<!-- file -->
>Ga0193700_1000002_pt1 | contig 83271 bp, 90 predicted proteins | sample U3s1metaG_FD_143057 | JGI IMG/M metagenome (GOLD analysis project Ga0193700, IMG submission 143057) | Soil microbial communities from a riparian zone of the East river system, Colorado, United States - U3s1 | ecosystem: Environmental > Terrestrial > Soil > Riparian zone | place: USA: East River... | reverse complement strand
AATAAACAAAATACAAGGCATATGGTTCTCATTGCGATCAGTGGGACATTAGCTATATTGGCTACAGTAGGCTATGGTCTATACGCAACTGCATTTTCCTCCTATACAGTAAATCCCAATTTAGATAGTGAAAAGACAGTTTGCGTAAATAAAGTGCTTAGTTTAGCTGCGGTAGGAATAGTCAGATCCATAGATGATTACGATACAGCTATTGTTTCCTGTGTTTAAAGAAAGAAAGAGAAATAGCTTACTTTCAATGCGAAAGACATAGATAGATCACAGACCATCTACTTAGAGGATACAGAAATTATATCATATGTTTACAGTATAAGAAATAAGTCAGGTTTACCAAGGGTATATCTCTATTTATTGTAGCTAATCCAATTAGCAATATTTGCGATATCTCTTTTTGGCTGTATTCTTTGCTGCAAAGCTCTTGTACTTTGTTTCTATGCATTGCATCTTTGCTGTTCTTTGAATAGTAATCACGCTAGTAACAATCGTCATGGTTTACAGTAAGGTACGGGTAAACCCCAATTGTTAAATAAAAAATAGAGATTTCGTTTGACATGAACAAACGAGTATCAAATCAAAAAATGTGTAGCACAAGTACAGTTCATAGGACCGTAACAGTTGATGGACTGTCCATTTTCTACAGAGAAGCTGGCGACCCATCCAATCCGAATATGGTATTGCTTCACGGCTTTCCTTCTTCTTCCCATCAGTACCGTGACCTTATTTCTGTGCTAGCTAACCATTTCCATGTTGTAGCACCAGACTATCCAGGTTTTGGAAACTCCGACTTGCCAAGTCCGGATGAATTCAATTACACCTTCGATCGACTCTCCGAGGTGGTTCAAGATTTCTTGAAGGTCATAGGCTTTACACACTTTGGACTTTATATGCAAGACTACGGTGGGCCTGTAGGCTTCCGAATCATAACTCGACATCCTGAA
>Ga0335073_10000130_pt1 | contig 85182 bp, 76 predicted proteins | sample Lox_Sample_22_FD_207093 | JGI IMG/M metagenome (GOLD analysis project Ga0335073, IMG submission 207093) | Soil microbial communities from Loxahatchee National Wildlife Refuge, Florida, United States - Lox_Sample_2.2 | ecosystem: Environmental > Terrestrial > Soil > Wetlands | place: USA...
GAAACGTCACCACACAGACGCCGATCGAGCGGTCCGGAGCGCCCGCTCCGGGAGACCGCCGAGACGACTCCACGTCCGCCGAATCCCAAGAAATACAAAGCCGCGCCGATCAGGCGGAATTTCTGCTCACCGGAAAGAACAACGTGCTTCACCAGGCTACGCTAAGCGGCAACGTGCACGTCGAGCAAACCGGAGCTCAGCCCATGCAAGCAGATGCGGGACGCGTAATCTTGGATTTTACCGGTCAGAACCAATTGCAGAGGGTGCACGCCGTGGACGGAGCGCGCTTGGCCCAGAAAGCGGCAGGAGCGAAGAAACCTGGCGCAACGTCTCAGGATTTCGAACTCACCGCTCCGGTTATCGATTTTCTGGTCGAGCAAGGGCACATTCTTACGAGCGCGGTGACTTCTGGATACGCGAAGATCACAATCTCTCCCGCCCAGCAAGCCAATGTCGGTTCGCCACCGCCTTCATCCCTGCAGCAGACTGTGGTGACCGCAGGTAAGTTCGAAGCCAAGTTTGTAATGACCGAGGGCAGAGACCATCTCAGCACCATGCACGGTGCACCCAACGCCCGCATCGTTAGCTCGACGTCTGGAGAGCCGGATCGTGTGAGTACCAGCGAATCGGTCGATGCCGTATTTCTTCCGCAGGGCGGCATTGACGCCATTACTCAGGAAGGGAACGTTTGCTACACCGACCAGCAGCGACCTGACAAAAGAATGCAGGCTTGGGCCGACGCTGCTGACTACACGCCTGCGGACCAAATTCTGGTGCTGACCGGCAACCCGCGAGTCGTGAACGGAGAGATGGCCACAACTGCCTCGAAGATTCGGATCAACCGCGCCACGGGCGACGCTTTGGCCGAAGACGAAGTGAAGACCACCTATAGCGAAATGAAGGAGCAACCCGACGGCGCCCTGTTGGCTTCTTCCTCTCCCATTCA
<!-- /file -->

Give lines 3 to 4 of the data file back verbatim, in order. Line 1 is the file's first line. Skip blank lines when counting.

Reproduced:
>Ga0335073_10000130_pt1 | contig 85182 bp, 76 predicted proteins | sample Lox_Sample_22_FD_207093 | JGI IMG/M metagenome (GOLD analysis project Ga0335073, IMG submission 207093) | Soil microbial communities from Loxahatchee National Wildlife Refuge, Florida, United States - Lox_Sample_2.2 | ecosystem: Environmental > Terrestrial > Soil > Wetlands | place: USA...
GAAACGTCACCACACAGACGCCGATCGAGCGGTCCGGAGCGCCCGCTCCGGGAGACCGCCGAGACGACTCCACGTCCGCCGAATCCCAAGAAATACAAAGCCGCGCCGATCAGGCGGAATTTCTGCTCACCGGAAAGAACAACGTGCTTCACCAGGCTACGCTAAGCGGCAACGTGCACGTCGAGCAAACCGGAGCTCAGCCCATGCAAGCAGATGCGGGACGCGTAATCTTGGATTTTACCGGTCAGAACCAATTGCAGAGGGTGCACGCCGTGGACGGAGCGCGCTTGGCCCAGAAAGCGGCAGGAGCGAAGAAACCTGGCGCAACGTCTCAGGATTTCGAACTCACCGCTCCGGTTATCGATTTTCTGGTCGAGCAAGGGCACATTCTTACGAGCGCGGTGACTTCTGGATACGCGAAGATCACAATCTCTCCCGCCCAGCAAGCCAATGTCGGTTCGCCACCGCCTTCATCCCTGCAGCAGACTGTGGTGACCGCAGGTAAGTTCGAAGCCAAGTTTGTAATGACCGAGGGCAGAGACCATCTCAGCACCATGCACGGTGCACCCAACGCCCGCATCGTTAGCTCGACGTCTGGAGAGCCGGATCGTGTGAGTACCAGCGAATCGGTCGATGCCGTATTTCTTCCGCAGGGCGGCATTGACGCCATTACTCAGGAAGGGAACGTTTGCTACACCGACCAGCAGCGACCTGACAAAAGAATGCAGGCTTGGGCCGACGCTGCTGACTACACGCCTGCGGACCAAATTCTGGTGCTGACCGGCAACCCGCGAGTCGTGAACGGAGAGATGGCCACAACTGCCTCGAAGATTCGGATCAACCGCGCCACGGGCGACGCTTTGGCCGAAGACGAAGTGAAGACCACCTATAGCGAAATGAAGGAGCAACCCGACGGCGCCCTGTTGGCTTCTTCCTCTCCCATTCA